It’s been a busy four weeks, but we’ve covered a lot of material related to main characters and their function in fiction.  We’ve learned that “[t]he chief character in a plot, on whom our interest centers, is called the protagonist (or alternatively, the hero or heroine)” (Abrams 224).  They are the person in the story the audience uses as an active guide, a character who “is energetic and exposed to sufficient conflict to propel her through the story” (Dancyger & Rush 4).  Without a strong protagonist, the other characters and the audience lack a leader to follow as the story unfolds.

The last thing your story needs is a passive, uninterested, or weak protagonist.  Lagos Egri makes it clear:

“A weak character cannot carry the burden of protracted conflict in a [story].  He cannot support a [story].  We are forced, then, to discard such a character as a protagonist.  There is no sport if there is no competition; there is no [story] if there is no conflict.  Without counterpoint, there is no harmony.  The dramatist needs not only characters who are willing to put up a fight for their convictions.  He needs characters who have the strength, stamina, to carry this fight to its logical conclusion” (Egri 80).

What is the protagonist’s goal?  We’ve discussed how your “Hero is the character who takes the chances and carries the burdens of forwarding your entire story action-line.  And only the Hero can make that big showdown finale happen” (Edson 55).  What are they willing to do to achieve it?  What risks will they take to make their goal a reality?  Is the opposition strong enough to make the fight a tough one?  

The answers can be found in how the main character approaches the situations and conflicts they come up against on their quest to reach their goal.

We’ve learned that “[c]haracter is the progression of choices the character makes during the course of the story.  It’s how in the beginning the character will make choices that will have changed significantly by the end.  Those decisions by the main character, one by one, throughout the movie, become the character arc” (Keane xv).  From this arc, the protagonist evolves from where they were before the inciting incident through the story’s climax.  They are no longer the same person they were when the adventure began.  They have emerged from the story a better version of themselves.

As you develop and explore ways to craft compelling protagonists for your stories, it’s important to note that “the more you penetrate the mysteries of your own humanity, the more you come to understand yourself, the more you are able to understand others” (McKee 387).  You’ve had experiences, ups and downs, and have felt positive and negative emotions that give you the power to create realistic main characters with real and honest emotional depth.  Look inside yourself and observe others in the real world.  Use them as springboards to make your protagonists “intriguing or sympathetic to keep the audience caring about what happens” (Cowgill 45-46).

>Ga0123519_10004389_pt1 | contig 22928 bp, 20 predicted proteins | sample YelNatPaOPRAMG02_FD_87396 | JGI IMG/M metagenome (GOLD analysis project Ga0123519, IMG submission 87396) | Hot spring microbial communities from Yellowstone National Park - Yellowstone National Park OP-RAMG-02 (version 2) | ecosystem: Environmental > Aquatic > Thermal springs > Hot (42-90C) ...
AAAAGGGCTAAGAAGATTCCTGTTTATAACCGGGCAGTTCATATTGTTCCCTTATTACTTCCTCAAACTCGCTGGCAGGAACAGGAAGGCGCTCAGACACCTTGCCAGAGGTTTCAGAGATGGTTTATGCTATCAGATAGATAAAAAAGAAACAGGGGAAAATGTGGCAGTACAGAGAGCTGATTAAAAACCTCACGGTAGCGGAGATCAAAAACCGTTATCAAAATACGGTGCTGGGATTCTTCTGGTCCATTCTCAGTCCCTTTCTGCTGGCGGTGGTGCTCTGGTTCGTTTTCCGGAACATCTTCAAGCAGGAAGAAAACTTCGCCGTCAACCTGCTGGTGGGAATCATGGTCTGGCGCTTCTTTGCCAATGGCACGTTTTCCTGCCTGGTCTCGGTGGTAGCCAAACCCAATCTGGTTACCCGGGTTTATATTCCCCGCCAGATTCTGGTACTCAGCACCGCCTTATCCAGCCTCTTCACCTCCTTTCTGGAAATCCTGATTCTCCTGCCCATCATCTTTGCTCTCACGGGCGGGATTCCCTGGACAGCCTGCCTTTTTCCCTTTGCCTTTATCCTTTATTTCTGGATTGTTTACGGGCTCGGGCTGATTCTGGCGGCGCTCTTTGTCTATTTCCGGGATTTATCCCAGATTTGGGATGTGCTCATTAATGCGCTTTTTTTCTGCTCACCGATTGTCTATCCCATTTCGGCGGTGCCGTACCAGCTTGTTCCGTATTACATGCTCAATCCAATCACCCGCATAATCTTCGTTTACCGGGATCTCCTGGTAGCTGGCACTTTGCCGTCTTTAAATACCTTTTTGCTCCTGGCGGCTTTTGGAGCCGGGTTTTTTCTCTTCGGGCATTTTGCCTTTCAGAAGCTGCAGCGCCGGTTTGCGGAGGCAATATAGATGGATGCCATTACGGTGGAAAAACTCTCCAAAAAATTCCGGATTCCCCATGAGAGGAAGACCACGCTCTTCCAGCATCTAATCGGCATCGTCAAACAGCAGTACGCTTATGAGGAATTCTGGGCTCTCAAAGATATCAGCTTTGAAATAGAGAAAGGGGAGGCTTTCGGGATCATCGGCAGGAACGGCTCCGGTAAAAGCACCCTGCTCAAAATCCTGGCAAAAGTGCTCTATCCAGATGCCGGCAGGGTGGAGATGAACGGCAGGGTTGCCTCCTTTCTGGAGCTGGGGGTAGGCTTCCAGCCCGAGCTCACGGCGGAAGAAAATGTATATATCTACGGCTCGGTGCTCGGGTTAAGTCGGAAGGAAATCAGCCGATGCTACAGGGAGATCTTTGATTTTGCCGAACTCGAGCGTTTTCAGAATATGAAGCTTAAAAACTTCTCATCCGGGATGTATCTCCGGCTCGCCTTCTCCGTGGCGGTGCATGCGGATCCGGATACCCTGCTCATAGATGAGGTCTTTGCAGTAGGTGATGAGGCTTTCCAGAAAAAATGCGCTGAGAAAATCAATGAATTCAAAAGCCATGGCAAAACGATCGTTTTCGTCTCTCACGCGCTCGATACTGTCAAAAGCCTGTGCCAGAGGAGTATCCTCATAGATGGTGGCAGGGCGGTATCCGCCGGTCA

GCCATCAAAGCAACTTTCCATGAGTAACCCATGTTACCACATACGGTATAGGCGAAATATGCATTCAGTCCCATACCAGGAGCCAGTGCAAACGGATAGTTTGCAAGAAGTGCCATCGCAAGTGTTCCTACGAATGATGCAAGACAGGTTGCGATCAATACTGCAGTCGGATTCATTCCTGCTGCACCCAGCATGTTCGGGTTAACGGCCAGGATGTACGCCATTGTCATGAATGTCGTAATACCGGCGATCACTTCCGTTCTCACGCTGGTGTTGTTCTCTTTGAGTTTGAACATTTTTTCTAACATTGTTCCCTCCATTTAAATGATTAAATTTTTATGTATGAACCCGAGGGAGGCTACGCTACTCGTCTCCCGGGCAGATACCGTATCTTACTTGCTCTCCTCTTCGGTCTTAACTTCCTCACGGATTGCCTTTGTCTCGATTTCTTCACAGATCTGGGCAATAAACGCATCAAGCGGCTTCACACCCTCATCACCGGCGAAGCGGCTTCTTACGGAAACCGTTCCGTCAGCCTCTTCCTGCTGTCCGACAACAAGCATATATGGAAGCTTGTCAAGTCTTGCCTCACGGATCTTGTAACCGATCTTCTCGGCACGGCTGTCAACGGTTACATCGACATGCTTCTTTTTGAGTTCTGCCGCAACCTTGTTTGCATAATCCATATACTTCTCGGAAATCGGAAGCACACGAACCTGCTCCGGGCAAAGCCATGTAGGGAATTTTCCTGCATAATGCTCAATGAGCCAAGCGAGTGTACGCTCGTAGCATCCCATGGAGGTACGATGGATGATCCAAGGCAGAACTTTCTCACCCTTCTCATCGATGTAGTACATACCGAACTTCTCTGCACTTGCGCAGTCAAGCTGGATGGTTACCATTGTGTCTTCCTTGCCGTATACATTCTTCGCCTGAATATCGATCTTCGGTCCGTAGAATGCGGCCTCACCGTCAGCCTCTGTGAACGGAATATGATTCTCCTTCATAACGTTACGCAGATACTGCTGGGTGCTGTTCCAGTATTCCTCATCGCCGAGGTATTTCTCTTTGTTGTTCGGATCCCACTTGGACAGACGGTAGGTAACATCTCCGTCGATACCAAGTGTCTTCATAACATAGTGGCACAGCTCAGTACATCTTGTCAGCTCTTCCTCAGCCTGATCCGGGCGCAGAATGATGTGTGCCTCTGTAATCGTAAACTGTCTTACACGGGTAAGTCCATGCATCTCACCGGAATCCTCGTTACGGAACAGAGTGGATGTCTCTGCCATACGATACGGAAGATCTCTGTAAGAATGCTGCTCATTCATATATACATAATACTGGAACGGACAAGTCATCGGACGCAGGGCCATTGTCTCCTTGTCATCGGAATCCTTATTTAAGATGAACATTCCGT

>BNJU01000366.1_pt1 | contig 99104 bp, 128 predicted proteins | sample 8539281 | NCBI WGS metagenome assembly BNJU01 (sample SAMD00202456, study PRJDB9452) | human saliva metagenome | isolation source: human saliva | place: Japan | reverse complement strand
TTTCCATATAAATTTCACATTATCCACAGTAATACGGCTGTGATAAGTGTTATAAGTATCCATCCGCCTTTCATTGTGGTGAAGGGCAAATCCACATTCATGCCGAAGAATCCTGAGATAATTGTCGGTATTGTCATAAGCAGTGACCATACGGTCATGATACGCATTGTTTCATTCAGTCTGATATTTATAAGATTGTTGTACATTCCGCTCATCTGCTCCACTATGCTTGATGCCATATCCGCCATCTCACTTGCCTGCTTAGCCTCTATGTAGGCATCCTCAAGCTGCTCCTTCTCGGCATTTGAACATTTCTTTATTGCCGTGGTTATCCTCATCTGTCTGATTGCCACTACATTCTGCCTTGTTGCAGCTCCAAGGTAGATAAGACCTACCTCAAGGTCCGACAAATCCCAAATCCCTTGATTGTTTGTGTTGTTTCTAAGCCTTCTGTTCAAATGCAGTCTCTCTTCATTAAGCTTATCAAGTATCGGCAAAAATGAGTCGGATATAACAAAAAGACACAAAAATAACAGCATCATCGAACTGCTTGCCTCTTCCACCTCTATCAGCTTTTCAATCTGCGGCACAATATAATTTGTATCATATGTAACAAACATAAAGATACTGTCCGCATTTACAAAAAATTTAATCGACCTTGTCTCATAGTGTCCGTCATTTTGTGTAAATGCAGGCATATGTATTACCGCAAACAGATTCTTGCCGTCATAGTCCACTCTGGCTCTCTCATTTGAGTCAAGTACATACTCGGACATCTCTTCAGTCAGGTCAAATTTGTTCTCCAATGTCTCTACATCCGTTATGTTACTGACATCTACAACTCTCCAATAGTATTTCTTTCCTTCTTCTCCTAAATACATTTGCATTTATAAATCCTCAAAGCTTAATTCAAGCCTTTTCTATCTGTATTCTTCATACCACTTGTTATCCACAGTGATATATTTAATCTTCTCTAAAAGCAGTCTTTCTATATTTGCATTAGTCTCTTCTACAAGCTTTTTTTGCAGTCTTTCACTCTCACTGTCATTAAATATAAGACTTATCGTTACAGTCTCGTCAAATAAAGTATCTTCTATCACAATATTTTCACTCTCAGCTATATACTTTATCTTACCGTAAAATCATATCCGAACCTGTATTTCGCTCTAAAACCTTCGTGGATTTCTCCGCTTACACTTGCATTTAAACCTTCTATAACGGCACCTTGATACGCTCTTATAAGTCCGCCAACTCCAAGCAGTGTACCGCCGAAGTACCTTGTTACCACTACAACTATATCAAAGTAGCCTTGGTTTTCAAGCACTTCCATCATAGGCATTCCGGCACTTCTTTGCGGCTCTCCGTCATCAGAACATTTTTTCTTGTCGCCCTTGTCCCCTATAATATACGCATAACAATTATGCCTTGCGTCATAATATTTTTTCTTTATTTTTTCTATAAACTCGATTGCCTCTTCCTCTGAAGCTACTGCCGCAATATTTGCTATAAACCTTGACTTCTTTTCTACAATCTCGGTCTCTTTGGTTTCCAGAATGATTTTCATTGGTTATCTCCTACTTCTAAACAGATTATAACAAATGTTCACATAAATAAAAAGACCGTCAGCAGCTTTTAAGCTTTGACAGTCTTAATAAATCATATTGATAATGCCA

Speaking of depth, a protagonist should have layers of emotions, reactions, and moods to make them more dimensional to the audience.  They may initially start as words on a page, but those words can be used to craft a compelling and unique hero for your story.  As Vogler states, “A real character, like a real person, is not just a single trait but a unique combination of many qualities and drives, some of them conflicting” (Vogler 37).  

Finally, we explored the other characters, friend and foe, that populate the protagonist’s world.  Whether it’s the mentor, the sidekick, the love interest, a pet, or an adversary agent, “[e]very character has a specially designed role, or function, to play to help the story fulfill [its premise]” (Truby 58).  Every character is linked to the protagonist in some manner, most importantly the antagonist of the story whose presence makes things challenging for the protagonist as they fight to achieve their goal.

A dimensional, active, and engaging protagonist takes time to create.  There are dozens of books, videos, and blog posts with plenty of advice on how to craft this all-important character.  My hope with this series was to give you the basic tools to begin the process and create a great main character for your current or future stories.

Happy Writing, and I’ll see you next time!


Abrams, M.H. A Glossary of Literary Terms.  Harcourt Brace, 1999.

Dancyger, Ken & Jeff Rush. Alternative Scriptwriting. Focal Press, 2007.

Edson, Eric. The Story Solution. Michael Wiese Productions, 2011.

Egri, Lajos. The Art of Dramatic Writing. Simon & Schuster, 2004.

Keane, Christopher. Romancing the A-List: Writing the Script the Big Stars Want to Make. Michael Wiese Productions, 2008.

McKee, Robert. Story. Harper Collins, 1997.

Truby, John. The Anatomy of Story. Faber and Faber, 2007.

Vogler, Christopher. The Writer’s Journey: Mythic Structure for Writers. Michael Wiese Productions, 1998.

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